But USMV also has a much more balanced strategy that prevents it from deviating too far from the sector weights of its reference index. The fund pulls from the broader MSCI USA Index and has twice as many holdings as SPLV, reducing the amount of overlap, but also builds its portfolio using different constraints. Rather than focusing on just realized volatility, USMV’s benchmark is concerned with optimizing a portfolio with the lowest possible risk but considers individual stock correlations and not just total, realized volatility. There are also limits on both individual weights and the differences between the fund and MSCI USA’s sector weights that give it a much more benchmark-like feel. It still has more utilities and REIT exposure versus a broad index fund than SPY, but way less than you’ll find in SPLV.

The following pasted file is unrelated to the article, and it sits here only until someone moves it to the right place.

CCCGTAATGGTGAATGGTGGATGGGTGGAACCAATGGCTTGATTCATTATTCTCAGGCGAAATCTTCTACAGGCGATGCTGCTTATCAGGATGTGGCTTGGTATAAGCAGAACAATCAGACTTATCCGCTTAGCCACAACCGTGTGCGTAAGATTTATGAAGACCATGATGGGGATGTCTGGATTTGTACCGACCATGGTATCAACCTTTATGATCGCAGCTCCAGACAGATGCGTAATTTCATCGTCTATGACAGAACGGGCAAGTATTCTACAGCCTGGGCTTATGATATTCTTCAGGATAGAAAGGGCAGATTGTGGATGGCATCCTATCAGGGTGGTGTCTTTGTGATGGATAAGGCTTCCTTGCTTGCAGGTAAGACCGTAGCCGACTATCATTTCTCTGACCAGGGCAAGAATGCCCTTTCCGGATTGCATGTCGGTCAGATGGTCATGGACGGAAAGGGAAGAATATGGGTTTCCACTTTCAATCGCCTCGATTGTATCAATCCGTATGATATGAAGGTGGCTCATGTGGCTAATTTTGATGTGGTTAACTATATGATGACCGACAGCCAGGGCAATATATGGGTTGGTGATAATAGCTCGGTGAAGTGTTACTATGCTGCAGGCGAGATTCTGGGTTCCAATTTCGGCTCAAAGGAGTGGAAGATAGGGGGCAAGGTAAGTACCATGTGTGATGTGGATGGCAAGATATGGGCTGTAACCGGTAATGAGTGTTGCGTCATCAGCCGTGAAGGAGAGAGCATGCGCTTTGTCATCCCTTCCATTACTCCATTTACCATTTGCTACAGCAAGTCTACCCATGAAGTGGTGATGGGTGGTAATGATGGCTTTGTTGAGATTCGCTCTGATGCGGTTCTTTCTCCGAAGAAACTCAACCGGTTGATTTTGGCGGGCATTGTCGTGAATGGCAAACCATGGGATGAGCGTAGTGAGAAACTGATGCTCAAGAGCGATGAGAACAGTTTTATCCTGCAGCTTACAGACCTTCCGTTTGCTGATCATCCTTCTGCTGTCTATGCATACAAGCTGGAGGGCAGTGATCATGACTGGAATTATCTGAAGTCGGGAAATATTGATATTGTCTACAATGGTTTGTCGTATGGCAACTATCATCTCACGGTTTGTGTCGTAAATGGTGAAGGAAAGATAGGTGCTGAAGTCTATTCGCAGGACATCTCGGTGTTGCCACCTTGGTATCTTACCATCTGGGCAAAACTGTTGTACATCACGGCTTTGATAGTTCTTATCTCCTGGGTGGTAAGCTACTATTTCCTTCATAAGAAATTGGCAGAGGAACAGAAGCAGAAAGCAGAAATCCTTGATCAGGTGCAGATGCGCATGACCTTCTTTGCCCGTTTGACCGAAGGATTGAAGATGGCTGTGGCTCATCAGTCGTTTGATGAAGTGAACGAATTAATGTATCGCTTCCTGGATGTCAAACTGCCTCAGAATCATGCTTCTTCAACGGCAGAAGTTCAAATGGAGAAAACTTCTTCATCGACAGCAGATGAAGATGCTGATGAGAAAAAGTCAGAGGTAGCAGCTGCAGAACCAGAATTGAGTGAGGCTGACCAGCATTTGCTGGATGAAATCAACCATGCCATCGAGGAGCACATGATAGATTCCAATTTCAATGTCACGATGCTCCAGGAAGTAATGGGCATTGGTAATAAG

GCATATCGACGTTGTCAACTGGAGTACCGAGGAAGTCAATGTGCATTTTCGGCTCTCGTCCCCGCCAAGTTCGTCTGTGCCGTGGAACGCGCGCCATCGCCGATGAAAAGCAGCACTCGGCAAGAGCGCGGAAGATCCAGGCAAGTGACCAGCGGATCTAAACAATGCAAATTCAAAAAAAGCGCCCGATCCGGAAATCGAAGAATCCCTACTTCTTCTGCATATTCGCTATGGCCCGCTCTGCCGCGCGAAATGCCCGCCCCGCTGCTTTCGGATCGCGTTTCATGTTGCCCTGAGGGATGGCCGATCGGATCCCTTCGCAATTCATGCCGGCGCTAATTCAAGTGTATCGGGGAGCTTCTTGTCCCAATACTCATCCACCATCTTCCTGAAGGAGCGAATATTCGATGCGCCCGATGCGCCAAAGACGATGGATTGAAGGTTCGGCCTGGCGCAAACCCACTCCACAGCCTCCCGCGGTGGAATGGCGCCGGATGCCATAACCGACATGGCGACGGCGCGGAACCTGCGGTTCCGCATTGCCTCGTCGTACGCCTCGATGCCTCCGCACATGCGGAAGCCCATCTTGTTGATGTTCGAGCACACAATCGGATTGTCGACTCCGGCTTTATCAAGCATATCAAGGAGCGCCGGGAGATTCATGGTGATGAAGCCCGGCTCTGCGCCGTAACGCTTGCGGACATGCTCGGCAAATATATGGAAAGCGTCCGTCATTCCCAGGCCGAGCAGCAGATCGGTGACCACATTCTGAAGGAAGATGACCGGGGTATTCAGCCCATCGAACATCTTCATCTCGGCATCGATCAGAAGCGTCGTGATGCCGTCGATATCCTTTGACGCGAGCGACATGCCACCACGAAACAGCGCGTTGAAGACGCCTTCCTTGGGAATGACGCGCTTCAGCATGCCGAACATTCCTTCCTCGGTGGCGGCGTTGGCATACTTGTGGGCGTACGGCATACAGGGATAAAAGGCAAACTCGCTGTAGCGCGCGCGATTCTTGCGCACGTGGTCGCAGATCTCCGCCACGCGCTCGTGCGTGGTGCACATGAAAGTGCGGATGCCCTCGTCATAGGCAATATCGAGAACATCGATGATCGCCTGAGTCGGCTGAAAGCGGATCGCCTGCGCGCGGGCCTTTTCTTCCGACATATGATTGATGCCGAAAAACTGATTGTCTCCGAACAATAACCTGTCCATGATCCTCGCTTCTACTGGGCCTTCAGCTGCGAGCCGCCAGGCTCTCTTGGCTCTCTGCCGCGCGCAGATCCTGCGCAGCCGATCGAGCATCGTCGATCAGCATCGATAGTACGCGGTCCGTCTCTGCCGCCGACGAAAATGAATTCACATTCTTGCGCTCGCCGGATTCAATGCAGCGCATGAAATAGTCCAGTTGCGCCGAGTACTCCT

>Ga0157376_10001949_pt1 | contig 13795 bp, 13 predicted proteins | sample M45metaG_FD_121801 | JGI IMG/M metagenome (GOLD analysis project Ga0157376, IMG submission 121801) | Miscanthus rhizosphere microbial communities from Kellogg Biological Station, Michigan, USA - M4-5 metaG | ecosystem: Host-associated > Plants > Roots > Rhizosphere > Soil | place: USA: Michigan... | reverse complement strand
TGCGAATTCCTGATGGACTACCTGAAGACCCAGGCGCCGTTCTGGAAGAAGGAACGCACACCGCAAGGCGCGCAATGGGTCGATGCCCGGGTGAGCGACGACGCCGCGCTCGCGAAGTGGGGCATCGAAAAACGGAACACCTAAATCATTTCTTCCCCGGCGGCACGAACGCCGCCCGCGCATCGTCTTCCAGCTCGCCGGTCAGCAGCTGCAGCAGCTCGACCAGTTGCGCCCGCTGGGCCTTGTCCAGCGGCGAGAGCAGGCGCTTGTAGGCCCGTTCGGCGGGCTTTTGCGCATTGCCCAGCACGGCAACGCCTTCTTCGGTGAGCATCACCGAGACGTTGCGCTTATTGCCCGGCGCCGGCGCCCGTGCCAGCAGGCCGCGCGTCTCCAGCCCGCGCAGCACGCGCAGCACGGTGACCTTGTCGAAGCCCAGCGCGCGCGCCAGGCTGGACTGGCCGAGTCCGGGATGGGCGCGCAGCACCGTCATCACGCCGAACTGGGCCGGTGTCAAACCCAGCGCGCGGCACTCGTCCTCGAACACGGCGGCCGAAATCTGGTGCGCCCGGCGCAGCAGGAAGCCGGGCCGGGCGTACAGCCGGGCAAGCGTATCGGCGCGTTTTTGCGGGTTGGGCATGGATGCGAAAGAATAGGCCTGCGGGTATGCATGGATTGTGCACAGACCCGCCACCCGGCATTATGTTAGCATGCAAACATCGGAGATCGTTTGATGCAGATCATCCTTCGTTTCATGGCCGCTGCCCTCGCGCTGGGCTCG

Think about it like this; if SPLV can be considered a stealth REIT/Utilities fund, USMV is one that any asset allocator could feel comfortable, including in a more balanced role and largely because of how those defensive holdings perform over the long run. Both funds having high cyclicality and similar performance compared to other large core funds, but SPLV stands out once again thanks to a more permanent defensive orientation despite four reconstitutions a year. In other words, both funds will zig when the market zags, but one will do a lot more zigging than the other.